Brené Brown might be my hero. I am currently reading through her book called Daring Greatly. I’m only through the preface, introduction, and first chapter, but I already feel the tug of reflection and transformation. In the first chapter, she discusses feelings of not being enough, as well as the dangers of comparing ourselves to others. Holy cow. If you see yourself in that sentence, raise your hand. I just raised both of mine.
“What makes this constant assessing and comparing so self-defeating is that we are often comparing our lives, our marriages, our families, and our communities to unattainable, media-driven visions of perfection, or we’re holding up our reality against our own fictional account of how great someone else has it. Nostalgia is also a dangerous form of comparison. Think about how often we compare ourselves and our lives to a memory that nostalgia has so completely edits that it never really existed: ‘Remember when…? Those were the days…’” (Brown, 2012, p. 26).
This whole idea of comparison has been continuously brought to my attention over the last few months. A guest speaker at a work function discussed it a few weeks ago. Discussions with friends and family. Now this book. Clearly God is trying to get my attention and shine a little light on something I struggle with on a daily basis.
To compare is “to judge, suggest, or consider that something is similar or of equal quality to something else” (Compare, 2019). I imagine someone putting me on a scale with someone else to determine who is the better, more qualified individual. I do this constantly. Is someone better than me at work? Is someone able to manage their finances in a more sustainable way? Does someone else have a better history with relationships? Is someone else better at coping with life stressors? Is someone else achieving better grades in school? Is someone else exercising more than me? Yes, yes, yes…all the way down the line. I come up wanting every single time. There will always be someone “better.”
An article by Dr. Deborah Carr (2015) says, “Some psychologists…believe that our desire to compare ourselves to others is a drive – one almost as powerful as thirst or hunger. While comparisons can be informative, they’re almost always discouraging, because someone’s always going to end up on the bottom.” For me, comparison really is a drive. I do it as easily and almost as frequently as I breathe. The question is, why do I continuously do something that only leads to low self-worth and hard hits to my already low self-confidence? I do it because I have conditioned myself to believe I am not good enough. I have allowed circumstances and events in my life to mold and shape my perspective of myself – and let me tell you…it’s not a great perspective.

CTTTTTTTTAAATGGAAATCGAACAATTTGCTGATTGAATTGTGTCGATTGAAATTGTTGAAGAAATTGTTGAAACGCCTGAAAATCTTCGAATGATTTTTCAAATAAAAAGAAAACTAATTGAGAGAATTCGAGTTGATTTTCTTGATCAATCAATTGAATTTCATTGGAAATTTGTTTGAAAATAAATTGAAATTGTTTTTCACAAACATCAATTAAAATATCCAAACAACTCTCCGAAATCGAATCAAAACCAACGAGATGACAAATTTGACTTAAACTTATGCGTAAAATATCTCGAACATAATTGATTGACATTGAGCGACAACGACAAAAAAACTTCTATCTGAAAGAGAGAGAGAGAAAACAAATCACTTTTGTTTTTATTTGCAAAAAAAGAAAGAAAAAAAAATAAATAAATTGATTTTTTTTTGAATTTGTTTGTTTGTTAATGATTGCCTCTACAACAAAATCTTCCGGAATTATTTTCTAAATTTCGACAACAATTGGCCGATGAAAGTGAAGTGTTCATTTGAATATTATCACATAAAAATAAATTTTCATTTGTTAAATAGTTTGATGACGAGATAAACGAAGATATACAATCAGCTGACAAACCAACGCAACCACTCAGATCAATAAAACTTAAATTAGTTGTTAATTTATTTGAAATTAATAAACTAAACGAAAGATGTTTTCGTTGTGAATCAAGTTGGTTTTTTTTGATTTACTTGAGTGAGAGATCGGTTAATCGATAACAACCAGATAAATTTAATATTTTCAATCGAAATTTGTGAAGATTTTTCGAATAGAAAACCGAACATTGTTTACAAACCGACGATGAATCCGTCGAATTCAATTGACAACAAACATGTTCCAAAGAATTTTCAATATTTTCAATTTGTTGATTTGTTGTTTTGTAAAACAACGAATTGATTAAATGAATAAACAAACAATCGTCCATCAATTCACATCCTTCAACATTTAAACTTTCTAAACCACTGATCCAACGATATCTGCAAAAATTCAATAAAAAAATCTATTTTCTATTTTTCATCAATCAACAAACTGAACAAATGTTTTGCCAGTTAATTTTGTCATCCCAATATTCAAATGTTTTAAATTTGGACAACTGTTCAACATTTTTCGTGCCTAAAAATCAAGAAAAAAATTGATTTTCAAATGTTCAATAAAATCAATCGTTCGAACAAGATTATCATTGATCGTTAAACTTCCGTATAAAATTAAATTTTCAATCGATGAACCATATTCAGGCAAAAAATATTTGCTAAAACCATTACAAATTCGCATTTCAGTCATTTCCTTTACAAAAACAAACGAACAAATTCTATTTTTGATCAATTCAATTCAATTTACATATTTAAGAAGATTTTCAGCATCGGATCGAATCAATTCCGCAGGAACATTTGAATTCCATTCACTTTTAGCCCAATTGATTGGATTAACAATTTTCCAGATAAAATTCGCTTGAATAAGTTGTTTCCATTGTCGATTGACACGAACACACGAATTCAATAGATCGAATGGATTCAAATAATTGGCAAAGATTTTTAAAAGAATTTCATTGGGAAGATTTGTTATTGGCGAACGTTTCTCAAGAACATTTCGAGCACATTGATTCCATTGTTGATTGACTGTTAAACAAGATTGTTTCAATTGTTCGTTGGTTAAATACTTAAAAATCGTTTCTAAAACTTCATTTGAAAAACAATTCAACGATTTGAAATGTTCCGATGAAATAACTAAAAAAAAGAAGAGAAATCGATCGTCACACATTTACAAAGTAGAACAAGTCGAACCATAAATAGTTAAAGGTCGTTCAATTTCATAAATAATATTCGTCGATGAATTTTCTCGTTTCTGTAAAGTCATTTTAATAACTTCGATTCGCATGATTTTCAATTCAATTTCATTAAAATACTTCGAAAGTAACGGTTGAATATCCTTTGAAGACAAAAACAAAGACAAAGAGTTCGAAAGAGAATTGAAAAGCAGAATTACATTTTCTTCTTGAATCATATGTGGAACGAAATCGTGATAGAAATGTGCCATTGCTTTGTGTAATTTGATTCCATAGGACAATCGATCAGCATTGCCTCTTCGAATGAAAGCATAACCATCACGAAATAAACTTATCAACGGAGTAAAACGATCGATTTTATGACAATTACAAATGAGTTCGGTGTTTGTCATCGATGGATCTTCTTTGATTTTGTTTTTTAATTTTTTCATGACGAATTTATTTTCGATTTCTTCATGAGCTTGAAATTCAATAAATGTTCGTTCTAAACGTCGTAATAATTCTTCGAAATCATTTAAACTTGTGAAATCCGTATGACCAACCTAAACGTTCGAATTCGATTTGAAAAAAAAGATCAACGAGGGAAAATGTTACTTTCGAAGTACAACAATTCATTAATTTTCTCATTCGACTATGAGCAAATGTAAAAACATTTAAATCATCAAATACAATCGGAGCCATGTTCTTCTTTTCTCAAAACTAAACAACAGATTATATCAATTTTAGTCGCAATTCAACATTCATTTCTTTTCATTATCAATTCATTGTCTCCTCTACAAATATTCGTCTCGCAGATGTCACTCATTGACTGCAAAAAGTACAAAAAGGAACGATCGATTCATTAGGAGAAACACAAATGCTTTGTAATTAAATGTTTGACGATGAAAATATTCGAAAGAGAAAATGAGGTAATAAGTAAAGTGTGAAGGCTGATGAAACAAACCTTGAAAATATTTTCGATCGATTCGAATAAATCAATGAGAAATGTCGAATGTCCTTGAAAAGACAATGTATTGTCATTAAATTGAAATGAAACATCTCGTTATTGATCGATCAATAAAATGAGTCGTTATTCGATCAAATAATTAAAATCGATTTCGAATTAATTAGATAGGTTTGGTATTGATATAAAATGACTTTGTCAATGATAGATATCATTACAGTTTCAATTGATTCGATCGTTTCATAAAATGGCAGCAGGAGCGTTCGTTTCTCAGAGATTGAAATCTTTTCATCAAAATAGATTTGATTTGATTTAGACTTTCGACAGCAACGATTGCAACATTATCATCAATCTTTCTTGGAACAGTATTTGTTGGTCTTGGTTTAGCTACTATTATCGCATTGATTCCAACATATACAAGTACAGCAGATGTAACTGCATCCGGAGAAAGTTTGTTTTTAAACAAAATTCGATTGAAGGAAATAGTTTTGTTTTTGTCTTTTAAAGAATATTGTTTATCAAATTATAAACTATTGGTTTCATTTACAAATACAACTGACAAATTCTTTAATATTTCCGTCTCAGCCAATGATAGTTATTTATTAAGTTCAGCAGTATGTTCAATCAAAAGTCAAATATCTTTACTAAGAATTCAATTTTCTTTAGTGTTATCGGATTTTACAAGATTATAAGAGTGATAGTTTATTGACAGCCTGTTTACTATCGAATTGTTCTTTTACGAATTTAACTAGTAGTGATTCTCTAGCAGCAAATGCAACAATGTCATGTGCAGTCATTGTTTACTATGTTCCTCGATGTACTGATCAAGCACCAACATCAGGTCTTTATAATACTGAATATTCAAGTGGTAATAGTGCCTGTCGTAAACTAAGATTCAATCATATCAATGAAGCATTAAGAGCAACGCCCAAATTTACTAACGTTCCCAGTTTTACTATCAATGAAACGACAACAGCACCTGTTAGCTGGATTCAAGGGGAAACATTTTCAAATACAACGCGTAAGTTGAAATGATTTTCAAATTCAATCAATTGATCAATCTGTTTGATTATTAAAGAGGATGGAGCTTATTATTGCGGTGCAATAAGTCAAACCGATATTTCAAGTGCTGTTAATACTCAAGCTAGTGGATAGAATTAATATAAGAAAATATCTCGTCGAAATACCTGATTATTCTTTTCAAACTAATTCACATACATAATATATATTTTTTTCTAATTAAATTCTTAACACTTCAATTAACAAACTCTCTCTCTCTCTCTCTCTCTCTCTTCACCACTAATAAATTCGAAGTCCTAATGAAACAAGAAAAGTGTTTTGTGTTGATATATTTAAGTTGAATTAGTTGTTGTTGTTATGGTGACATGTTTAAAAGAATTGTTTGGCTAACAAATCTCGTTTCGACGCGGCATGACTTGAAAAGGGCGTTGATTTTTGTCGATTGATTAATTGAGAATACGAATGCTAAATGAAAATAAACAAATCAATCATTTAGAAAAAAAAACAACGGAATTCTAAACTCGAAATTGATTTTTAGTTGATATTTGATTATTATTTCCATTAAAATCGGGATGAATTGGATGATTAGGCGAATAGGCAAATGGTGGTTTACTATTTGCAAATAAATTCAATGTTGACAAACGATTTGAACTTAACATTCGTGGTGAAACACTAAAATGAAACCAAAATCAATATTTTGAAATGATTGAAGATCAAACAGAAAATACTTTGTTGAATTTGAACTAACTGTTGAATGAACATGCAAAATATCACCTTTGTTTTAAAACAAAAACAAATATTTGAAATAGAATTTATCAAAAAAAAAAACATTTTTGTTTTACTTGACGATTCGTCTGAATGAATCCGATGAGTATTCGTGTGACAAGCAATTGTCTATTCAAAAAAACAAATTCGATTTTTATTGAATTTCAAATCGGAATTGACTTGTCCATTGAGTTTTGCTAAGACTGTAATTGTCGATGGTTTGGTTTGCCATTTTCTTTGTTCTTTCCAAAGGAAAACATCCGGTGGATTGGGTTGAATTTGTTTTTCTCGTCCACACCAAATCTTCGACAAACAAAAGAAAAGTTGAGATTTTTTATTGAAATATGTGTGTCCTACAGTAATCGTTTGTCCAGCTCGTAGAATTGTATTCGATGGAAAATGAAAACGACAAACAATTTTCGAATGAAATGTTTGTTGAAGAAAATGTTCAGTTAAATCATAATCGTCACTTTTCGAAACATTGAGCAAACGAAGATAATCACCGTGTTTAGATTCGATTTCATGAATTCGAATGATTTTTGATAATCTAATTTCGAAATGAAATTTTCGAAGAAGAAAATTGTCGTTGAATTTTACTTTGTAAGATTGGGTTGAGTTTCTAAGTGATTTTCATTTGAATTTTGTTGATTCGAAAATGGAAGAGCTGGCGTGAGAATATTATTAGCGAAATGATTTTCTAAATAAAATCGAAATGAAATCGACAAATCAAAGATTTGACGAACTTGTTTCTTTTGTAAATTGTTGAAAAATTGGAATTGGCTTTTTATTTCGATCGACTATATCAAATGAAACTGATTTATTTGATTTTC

But let me tell you something else…my perspective of myself is changing.
I have been through a lot. I have both experienced and caused a lot of pain. I have a lot of failures on my record. What I’m learning is this: that doesn’t make me a bad person, or one who is unworthy of respect from both myself and others. I can’t compare myself to someone else who appears to “have it all together” because their story is completely different than mine. They have their own struggles and battles that I don’t know about. The way in which nature creates a pearl is vastly different from the way in which it creates a diamond. However, pearls and diamonds are both beautiful in their own right.
When it comes down to it, I am trying to bestow on myself the same grace and kindness I so willingly heap onto others. Instead of getting down on myself because my life doesn’t seem to measure up to this other person’s life, I am trying to focus on building on my own strengths and allowing myself to like who I am. I am me. And that is good enough.
“If you commit yourself to being deeply grateful for what’s good in your life, and remind yourself of it daily, you’ll be far less vulnerable to comparison and envy” (Biali Haas, 2018).
I don’t think I’ll ever be able to stop comparing myself to others. It’s a natural part of human thoughts and emotions. What’s different now is that I recognize when I’m in the process of comparing myself to others, which means I can nip it in the bud and remind myself that I am my own uniquely valuable individual. I’m sure there are countless other people out there who struggle with this same thing. I see you. Remember that you aren’t alone. Maybe if you too start catching yourself in the act of comparison, you can begin the process of reconditioning your mind. We each have a lot to be grateful for. We each have amazing gifts and talents. We each deserve to be loved and appreciated for who we are, not who we are compared to anyone else.
Biali Haas, S. (2018). How to Stop Comparing Yourself to Others. Psychology Today. Retrieved from https://www.psychologytoday.com/us/blog/prescriptions-life/201803/how-stop-comparing-yourself-others
Brown, B. (2012). Daring Greatly: How the Courage to Be Vulnerable Transforms the Way We Live, Love, Parent, and Lead. New York, NY: Avery.
Carr, D. (2015). 3 Reasons to Stop Comparing Yourself to Others. Psychology Today. Retrieved from https://www.psychologytoday.com/us/blog/bouncing-back/201508/3-reasons-stop-comparing-yourself-others
Compare. (2019). Cambridge Dictionary. Retrieved from https://dictionary.cambridge.org/us/dictionary/english/compare